Jimmy  11:17

Yeah. And  you know, there’s lots of activity there. You know, hiking and all that kind of stuff.

Sue  11:22

Fresh air is really important now, we found out after COVID. He’s actually bought a place in Hobart, and he’s commuting to Sydney from Hobart. So, he comes in once or twice every couple of weeks, but he reckons it’s quicker to fly from Hobart to Sydney, and drive to his job, than it was to drive from the Blue Mountains, where he lived at one point. So, it’s quite incredible, isn’t it, really? It’s just a very different view of distance.

Jimmy  11:51

I hate to think what his carbon footprint is now. I think that might be increased quite a lot.  I just can’t help but thinking, the negative gearing distorts the market more than anything, especially now with short term rentals becoming such a big part of the tourism industry. That’s a great opportunity to negatively gear your property (or just make a profit, you know, you don’t need to negatively gear). It’s just politics getting in the way of good government, again, because it’s only politics, that’s stopping people doing the sensible thing and saying, ‘we don’t need negative gearing anymore to get housing, when in fact, we need to not have it.’

Sue  12:36

That’s right. We can allow everybody to have one house.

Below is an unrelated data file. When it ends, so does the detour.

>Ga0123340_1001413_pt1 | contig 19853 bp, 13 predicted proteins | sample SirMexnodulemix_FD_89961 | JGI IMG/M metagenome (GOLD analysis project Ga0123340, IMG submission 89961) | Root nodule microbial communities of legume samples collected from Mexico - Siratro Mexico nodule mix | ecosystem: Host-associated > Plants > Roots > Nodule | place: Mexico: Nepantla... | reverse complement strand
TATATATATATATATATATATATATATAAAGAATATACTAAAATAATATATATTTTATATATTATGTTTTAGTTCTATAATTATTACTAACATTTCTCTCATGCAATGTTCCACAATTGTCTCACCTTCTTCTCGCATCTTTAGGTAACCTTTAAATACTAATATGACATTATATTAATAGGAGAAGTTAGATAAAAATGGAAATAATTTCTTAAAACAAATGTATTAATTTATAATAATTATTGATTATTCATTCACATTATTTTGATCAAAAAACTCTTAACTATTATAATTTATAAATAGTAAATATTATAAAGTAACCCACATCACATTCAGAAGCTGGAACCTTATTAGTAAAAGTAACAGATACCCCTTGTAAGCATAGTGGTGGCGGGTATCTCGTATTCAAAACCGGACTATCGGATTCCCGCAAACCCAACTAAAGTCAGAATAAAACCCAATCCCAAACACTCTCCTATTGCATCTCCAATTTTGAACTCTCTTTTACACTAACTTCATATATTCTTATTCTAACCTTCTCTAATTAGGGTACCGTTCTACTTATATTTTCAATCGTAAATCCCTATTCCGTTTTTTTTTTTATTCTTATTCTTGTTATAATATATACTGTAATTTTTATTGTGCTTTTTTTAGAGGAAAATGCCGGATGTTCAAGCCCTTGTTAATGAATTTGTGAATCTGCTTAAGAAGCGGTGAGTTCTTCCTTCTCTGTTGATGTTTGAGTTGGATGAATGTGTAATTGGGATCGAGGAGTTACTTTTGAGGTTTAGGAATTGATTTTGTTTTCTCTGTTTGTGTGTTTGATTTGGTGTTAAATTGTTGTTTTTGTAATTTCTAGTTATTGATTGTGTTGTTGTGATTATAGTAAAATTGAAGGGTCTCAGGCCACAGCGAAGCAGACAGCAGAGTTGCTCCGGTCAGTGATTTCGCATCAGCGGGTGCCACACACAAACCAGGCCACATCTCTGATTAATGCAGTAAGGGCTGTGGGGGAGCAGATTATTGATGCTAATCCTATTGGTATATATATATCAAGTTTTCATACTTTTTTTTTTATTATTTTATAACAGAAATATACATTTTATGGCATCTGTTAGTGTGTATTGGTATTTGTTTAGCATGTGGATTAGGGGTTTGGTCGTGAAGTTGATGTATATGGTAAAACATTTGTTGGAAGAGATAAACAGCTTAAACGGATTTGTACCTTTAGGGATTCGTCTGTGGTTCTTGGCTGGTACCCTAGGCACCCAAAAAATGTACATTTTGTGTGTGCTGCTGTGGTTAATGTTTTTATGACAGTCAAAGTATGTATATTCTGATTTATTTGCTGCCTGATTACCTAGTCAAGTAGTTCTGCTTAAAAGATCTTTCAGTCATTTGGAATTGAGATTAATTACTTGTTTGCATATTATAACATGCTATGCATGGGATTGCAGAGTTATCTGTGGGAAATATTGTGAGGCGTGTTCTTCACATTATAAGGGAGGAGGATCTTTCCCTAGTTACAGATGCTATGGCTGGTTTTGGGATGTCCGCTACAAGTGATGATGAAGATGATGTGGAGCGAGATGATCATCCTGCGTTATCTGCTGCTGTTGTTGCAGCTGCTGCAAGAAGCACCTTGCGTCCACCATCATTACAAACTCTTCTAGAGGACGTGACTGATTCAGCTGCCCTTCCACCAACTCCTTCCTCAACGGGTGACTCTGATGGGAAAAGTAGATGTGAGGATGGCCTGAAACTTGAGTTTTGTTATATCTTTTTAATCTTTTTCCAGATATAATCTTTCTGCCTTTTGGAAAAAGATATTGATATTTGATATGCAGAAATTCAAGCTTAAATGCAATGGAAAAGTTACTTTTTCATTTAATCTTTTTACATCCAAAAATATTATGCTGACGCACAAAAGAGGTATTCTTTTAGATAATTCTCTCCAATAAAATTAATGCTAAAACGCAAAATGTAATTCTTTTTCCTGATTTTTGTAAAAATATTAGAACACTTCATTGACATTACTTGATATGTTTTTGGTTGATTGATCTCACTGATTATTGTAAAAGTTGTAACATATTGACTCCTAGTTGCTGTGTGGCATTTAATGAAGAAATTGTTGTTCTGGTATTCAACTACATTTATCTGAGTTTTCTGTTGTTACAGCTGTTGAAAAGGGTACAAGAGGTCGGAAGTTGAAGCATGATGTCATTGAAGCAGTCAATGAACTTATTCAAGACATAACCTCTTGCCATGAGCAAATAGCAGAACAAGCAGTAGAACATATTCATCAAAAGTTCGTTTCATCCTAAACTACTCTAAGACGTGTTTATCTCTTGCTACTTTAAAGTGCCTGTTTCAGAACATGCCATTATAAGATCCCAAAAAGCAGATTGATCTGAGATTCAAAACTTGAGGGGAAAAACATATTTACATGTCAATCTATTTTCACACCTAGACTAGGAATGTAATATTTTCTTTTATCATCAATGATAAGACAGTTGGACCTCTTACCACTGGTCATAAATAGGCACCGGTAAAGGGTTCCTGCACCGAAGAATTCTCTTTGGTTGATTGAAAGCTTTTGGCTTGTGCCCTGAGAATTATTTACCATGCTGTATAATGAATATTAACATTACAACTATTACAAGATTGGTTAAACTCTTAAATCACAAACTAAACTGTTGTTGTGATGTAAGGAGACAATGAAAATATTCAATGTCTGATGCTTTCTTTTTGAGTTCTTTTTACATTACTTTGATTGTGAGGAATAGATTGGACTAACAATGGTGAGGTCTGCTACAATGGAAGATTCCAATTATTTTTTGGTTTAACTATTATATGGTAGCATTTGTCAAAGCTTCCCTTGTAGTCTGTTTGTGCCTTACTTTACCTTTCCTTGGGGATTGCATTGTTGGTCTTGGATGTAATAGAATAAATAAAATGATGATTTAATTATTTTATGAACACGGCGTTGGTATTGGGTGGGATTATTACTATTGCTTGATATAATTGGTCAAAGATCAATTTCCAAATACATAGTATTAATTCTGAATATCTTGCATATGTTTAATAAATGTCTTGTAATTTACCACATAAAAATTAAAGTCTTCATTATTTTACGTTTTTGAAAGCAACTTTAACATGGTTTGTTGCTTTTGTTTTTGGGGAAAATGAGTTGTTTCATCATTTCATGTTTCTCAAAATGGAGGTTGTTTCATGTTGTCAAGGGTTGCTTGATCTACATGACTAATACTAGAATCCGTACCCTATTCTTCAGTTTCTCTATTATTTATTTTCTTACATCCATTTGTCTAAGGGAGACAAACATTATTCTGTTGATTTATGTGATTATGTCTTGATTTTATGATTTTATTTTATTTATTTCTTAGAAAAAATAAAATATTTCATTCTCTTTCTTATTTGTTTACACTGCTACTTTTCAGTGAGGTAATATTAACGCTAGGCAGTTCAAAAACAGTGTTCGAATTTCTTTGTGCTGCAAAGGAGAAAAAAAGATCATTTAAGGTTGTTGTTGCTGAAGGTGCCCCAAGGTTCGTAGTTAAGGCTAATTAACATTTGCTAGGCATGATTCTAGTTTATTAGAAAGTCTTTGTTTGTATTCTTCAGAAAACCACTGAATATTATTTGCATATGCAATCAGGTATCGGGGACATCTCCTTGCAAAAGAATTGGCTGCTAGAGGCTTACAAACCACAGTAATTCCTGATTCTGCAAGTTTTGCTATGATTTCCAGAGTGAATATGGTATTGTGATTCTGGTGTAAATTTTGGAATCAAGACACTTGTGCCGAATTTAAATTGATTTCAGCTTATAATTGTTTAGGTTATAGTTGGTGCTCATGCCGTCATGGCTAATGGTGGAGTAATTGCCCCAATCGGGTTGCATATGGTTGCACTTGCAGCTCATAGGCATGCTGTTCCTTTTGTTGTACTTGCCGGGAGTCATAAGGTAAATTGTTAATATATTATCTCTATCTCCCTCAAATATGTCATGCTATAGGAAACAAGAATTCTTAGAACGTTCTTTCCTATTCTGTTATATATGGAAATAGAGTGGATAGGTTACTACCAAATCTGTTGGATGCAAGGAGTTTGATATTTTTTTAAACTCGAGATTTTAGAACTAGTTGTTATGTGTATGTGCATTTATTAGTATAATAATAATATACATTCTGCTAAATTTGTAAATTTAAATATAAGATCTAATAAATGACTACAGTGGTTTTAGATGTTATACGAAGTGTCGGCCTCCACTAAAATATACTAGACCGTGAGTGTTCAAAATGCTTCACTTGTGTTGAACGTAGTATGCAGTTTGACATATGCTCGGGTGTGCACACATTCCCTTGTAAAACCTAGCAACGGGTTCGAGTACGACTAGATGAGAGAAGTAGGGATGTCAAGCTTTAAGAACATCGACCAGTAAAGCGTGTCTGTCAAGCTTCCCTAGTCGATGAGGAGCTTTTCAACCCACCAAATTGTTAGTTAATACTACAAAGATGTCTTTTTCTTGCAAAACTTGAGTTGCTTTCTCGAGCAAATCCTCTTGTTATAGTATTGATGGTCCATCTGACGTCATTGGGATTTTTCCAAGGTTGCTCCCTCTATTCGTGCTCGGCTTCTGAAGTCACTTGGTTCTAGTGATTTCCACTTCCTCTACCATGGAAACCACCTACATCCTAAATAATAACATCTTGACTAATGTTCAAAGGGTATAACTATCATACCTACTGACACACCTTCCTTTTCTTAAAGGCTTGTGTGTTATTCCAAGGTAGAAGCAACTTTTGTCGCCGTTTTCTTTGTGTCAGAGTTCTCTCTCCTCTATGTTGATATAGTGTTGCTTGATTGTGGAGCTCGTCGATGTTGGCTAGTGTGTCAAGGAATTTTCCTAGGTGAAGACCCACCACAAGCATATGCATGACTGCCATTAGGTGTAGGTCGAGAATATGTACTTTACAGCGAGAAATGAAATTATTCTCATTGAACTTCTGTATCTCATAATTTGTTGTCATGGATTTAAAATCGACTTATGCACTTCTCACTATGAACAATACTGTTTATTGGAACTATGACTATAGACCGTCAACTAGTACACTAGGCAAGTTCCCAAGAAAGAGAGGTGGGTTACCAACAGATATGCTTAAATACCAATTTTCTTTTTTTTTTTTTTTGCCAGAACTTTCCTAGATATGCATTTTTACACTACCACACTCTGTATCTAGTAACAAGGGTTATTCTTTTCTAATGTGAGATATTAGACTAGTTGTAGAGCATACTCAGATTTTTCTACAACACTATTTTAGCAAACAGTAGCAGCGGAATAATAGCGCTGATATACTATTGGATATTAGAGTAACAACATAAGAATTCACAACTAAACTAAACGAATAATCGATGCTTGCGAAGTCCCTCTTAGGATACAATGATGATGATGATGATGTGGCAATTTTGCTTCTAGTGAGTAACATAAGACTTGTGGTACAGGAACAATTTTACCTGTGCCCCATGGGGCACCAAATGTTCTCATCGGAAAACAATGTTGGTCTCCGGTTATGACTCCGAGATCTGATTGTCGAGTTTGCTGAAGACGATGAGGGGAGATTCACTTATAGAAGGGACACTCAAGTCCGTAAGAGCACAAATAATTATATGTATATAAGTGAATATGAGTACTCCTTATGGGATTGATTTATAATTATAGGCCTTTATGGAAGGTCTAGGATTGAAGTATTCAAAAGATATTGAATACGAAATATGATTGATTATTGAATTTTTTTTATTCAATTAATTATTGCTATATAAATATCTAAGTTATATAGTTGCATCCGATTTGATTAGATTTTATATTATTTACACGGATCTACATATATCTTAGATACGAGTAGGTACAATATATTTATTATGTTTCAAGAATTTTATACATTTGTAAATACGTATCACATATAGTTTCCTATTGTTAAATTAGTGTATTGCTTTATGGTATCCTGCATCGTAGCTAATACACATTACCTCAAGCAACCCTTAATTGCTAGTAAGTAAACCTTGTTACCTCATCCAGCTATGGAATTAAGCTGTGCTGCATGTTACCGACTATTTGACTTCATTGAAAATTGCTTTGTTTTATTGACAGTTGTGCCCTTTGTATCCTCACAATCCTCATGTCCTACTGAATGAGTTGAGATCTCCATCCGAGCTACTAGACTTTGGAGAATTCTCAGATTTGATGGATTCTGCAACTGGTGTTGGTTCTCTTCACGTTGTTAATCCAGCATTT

Jimmy  12:39

Our politicians are just too gutless.  Labor were going to do it and they got monstered for it and because Scott Morrison monstered the Labor Party for it, now he can’t do anything about it.

Sue  12:51

Yeah, it’s a shame, isn’t it?

Jimmy  12:54

Now, when we come back, we’re going to talk about a thorny little issue that’s come up in the forum, about Owners Corporations making donations to what are effectively, political campaigns. That’s after this.



And we’re back. So, we got this post on the forum. Somebody said, ‘my Owners Corporation made a donation to what is effectively a political campaign,’ (and I don’t even know what their campaign was about). But they said, ‘I don’t agree with the donation, but my money contributed to the donation through my levies; it was taken out of the admin fund.’

Sue  13:40

 So, was it a vote at an AGM or something, where they decided?

Jimmy  13:43

 I think it was a committee; a committee voted. It could have been to object to a building going up nearby, or it could have been pet legislation or something like that. Anyway, this Flat Chat member said ‘I object to my levies being used for that purpose, and I’m probably in the minority, but even so, is this right?’

Sue  14:11

Oh, that’s an interesting question, isn’t it, really?

Jimmy  14:13